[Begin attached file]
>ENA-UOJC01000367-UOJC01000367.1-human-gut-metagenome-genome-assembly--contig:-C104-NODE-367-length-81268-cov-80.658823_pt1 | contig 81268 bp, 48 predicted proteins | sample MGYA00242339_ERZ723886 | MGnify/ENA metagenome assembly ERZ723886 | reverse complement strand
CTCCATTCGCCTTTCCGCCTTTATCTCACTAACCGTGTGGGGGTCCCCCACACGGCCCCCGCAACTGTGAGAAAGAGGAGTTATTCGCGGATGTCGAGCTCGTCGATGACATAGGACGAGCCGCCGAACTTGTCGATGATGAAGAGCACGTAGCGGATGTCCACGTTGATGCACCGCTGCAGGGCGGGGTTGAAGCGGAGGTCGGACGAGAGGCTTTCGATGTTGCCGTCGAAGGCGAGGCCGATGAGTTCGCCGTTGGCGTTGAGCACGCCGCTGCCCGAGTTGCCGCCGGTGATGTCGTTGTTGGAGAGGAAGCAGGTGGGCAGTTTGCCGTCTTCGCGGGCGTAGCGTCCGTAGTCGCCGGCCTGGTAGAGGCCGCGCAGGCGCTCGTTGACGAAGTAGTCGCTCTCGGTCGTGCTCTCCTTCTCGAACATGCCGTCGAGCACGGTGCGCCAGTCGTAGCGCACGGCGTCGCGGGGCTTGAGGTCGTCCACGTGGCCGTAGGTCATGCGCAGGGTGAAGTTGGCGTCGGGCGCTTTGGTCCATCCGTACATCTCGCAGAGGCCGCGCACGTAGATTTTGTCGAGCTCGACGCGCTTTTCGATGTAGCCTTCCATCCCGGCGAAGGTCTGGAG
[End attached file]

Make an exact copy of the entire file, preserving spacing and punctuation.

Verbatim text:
>ENA-UOJC01000367-UOJC01000367.1-human-gut-metagenome-genome-assembly--contig:-C104-NODE-367-length-81268-cov-80.658823_pt1 | contig 81268 bp, 48 predicted proteins | sample MGYA00242339_ERZ723886 | MGnify/ENA metagenome assembly ERZ723886 | reverse complement strand
CTCCATTCGCCTTTCCGCCTTTATCTCACTAACCGTGTGGGGGTCCCCCACACGGCCCCCGCAACTGTGAGAAAGAGGAGTTATTCGCGGATGTCGAGCTCGTCGATGACATAGGACGAGCCGCCGAACTTGTCGATGATGAAGAGCACGTAGCGGATGTCCACGTTGATGCACCGCTGCAGGGCGGGGTTGAAGCGGAGGTCGGACGAGAGGCTTTCGATGTTGCCGTCGAAGGCGAGGCCGATGAGTTCGCCGTTGGCGTTGAGCACGCCGCTGCCCGAGTTGCCGCCGGTGATGTCGTTGTTGGAGAGGAAGCAGGTGGGCAGTTTGCCGTCTTCGCGGGCGTAGCGTCCGTAGTCGCCGGCCTGGTAGAGGCCGCGCAGGCGCTCGTTGACGAAGTAGTCGCTCTCGGTCGTGCTCTCCTTCTCGAACATGCCGTCGAGCACGGTGCGCCAGTCGTAGCGCACGGCGTCGCGGGGCTTGAGGTCGTCCACGTGGCCGTAGGTCATGCGCAGGGTGAAGTTGGCGTCGGGCGCTTTGGTCCATCCGTACATCTCGCAGAGGCCGCGCACGTAGATTTTGTCGAGCTCGACGCGCTTTTCGATGTAGCCTTCCATCCCGGCGAAGGTCTGGAG